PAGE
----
Earlier this month, the NHS Information Centre published the latest survey of public attitudes to mental illness in England.
In many ways, the results were encouraging. They showed that public understanding about mental illness and attitudes towards people with mental health problems in recent years are improving.
Over three quarters of respondents, for example, agreed that ‘mental illness is an illness like any other’ while 72 per cent agreed that someone with a mental illness should have the same rights to a job as anyone else.
The survey has now been running since 1994. Between then and 2003, there was a noticeable hardening of attitudes towards people with a mental illness. High profile cases of homicide involving people who had been in contact with mental health services, coupled intense political debate about how dangerousness should be managed, have been widely blamed for this trend.
Since that time, there have been gradual improvements in attitudes, with answers to most questions showing greater acceptance of people with mental health problems as citizens with the same entitlements as everyone else in our society.
The upward trend is a great tribute to the efforts of campaigners who in recent years have sought to demystify mental ill health and tackle the prejudice and ignorance that have a huge impact on the lives of people with mental health problems.
But underlying the positive trend is a worrying truth: that fear of people with mental health problems and ignorance about mental illness are still widespread across our society. One person in six agrees that ‘locating mental health facilities in a residential area downgrades the neighbourhood’. This kind of fear is too often translated into action, bedevilling efforts to build new community services.
One in eight, meanwhile, agreed that ‘one of the main causes of mental illness is a lack of self-discipline and will-power’. Such myths translate all too easily into hostility towards people claiming incapacity benefits.
Even the fact that 72 per cent agree about a right to a job shows that over a quarter do not. And attitudes can be seen to harden the ‘closer to home’ questions are: only 25 per cent said they would trust a woman who had been in a ‘mental hospital’ as a babysitter.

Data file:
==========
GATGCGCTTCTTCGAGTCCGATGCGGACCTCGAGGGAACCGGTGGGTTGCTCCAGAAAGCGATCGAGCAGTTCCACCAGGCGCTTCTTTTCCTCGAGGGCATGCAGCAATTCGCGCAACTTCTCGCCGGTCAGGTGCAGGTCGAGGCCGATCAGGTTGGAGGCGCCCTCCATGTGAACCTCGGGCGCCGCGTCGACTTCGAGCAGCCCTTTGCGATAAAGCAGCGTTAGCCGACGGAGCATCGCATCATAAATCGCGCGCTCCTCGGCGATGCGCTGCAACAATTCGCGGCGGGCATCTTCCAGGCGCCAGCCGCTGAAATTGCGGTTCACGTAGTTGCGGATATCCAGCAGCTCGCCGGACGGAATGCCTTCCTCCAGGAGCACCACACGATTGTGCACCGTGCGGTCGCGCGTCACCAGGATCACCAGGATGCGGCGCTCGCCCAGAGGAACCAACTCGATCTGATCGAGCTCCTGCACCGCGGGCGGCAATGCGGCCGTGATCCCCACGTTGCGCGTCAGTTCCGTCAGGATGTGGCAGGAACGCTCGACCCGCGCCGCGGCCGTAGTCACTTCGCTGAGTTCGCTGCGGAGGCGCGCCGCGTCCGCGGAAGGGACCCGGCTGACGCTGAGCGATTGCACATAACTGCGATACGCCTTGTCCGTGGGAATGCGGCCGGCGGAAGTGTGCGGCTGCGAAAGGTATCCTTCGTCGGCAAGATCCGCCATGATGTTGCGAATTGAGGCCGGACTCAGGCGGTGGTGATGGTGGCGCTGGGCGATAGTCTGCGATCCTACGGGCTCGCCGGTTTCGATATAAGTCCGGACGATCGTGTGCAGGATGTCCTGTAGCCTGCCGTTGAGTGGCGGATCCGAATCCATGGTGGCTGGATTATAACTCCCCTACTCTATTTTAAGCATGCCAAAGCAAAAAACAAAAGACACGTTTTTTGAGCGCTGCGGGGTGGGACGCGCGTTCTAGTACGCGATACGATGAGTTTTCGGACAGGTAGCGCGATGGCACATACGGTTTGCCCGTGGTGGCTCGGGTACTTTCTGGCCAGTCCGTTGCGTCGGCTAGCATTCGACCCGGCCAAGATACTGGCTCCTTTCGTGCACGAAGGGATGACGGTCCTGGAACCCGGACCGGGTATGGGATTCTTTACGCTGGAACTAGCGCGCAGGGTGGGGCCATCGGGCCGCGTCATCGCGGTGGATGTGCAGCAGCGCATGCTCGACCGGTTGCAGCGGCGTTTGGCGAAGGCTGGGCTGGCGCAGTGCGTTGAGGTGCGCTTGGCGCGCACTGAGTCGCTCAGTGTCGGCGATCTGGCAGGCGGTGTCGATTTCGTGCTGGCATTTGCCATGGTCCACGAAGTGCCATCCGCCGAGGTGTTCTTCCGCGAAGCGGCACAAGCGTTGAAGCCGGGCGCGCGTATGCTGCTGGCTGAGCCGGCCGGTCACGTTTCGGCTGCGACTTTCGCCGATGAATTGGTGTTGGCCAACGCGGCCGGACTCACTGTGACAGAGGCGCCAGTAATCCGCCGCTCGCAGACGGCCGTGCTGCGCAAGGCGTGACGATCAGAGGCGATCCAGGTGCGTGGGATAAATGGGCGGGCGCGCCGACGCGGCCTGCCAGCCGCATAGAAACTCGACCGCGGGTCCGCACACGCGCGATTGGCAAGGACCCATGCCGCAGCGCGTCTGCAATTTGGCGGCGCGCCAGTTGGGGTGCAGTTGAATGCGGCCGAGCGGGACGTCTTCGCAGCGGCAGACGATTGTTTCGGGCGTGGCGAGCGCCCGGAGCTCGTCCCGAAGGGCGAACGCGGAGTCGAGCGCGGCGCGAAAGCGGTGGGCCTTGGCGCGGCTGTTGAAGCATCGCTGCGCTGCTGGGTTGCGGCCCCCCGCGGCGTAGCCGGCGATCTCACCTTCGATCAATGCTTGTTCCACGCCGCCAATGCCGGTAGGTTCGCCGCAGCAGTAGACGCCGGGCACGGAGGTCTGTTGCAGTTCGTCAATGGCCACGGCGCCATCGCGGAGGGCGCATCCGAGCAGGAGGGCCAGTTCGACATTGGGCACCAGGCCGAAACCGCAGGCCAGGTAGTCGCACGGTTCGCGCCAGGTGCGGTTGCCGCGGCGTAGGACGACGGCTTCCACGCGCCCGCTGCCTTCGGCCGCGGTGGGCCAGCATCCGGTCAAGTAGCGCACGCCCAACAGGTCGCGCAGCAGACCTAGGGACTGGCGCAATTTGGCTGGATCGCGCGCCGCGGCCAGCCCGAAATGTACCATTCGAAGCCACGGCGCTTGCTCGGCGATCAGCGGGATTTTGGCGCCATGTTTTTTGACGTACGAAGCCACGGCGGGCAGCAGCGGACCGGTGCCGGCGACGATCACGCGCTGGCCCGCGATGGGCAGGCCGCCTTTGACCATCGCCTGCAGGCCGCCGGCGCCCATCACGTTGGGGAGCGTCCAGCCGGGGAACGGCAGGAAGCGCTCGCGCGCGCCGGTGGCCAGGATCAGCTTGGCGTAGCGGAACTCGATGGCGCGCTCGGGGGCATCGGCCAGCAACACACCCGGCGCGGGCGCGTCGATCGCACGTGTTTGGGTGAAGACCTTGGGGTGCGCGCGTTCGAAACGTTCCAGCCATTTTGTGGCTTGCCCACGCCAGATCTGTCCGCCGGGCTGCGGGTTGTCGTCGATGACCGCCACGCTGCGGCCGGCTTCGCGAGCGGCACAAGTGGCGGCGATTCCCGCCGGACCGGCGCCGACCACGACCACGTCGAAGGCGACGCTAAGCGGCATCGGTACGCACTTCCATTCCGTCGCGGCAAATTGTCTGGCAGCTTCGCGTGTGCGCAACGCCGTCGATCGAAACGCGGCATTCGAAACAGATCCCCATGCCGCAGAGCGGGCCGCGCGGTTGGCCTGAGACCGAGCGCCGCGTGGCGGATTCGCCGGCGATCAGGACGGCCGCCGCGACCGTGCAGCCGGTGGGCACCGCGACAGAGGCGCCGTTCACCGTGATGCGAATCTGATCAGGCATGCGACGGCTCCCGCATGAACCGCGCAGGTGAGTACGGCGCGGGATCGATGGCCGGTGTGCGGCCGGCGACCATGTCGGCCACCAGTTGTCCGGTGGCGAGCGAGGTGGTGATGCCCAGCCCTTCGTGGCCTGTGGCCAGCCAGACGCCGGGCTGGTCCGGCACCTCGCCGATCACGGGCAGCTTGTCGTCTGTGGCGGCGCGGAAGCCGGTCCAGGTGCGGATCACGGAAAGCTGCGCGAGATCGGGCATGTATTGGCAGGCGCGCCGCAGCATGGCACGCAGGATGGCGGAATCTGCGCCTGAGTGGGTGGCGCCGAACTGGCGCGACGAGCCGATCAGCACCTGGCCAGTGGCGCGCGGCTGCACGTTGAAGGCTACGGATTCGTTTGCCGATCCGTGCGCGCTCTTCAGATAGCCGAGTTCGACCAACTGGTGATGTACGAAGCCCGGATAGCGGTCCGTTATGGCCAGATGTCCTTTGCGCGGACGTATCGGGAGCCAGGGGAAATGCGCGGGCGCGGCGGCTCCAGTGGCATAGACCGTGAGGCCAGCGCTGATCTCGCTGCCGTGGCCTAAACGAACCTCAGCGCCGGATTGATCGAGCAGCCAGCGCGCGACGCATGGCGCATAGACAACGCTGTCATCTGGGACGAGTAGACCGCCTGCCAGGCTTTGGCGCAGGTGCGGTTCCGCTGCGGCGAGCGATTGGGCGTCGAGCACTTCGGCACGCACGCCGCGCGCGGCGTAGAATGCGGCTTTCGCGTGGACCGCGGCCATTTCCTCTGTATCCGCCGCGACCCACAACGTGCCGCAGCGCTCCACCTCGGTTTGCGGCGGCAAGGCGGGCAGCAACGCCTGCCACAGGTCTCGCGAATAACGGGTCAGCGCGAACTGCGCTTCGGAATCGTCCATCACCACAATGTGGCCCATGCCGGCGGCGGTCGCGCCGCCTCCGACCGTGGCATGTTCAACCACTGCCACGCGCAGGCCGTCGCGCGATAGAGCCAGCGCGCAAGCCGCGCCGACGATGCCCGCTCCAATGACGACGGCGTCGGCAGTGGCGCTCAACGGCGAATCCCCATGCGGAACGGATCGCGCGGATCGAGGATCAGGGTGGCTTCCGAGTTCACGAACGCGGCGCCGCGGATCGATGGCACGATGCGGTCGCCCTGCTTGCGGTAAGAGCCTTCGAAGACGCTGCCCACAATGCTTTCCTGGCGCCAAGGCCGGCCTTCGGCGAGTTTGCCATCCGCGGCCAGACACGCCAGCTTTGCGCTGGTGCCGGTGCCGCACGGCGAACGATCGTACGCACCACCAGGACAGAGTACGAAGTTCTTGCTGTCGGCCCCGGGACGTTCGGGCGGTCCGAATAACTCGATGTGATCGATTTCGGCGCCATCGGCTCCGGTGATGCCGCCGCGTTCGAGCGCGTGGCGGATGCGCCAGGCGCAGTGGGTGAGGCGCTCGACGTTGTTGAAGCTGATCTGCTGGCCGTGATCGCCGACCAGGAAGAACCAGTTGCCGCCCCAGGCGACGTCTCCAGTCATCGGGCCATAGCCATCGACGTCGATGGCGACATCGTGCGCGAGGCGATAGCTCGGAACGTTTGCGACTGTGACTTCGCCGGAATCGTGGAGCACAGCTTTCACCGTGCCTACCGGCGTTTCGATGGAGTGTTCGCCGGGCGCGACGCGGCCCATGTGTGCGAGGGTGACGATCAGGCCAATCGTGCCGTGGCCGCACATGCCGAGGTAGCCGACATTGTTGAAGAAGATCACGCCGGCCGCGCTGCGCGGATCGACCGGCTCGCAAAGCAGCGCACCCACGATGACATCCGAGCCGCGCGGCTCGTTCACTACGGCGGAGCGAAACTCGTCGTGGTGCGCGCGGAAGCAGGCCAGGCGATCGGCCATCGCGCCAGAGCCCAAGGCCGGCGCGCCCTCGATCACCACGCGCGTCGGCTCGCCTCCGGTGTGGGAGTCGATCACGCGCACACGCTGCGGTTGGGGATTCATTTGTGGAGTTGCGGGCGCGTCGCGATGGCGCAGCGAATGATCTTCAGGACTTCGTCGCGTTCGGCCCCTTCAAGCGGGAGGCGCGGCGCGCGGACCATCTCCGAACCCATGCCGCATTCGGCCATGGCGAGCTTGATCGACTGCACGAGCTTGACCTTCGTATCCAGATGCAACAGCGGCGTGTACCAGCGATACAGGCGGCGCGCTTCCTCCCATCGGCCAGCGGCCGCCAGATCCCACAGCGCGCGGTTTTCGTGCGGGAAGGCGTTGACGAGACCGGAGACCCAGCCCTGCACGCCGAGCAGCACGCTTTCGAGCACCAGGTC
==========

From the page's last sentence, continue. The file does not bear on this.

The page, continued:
These are not merely the views of a tiny minority of intolerant people. They are mainstream social attitudes with a long history. And they are not confined to older generations, either. A survey by YoungMinds last year showed that myths and misperceptions were just as prevalent among children and young adults. They found that mental illness is widely associated with violence and that half of young people are subject to verbal abuse when they are distressed.
The need for continued action to tackle these entrenched and ingrained prejudices and fears clearly remains. The Time to Change campaign has begun to bring about the kind of social change that will take more than one generation to bear fruit. That work will need to be sustained for some time to come, and with people of all ages, to achieve its full potential.
The government’s mental health strategy, meanwhile, rightly includes reduced stigma and discrimination as one its key objectives. Action to put that policy into practice should begin now. Restrictions on people with mental health problems serving on juries or sitting in Parliament need to be lifted as a matter of urgency. These symbolic acts of discrimination have no place in twenty-first century Britain.
Tackling stigma remains key to achieving so much more to improve the life chances of people with mental health problems. Concerted action at every level continues to be necessary to banish the blights of bullying and discrimination from people’s lives.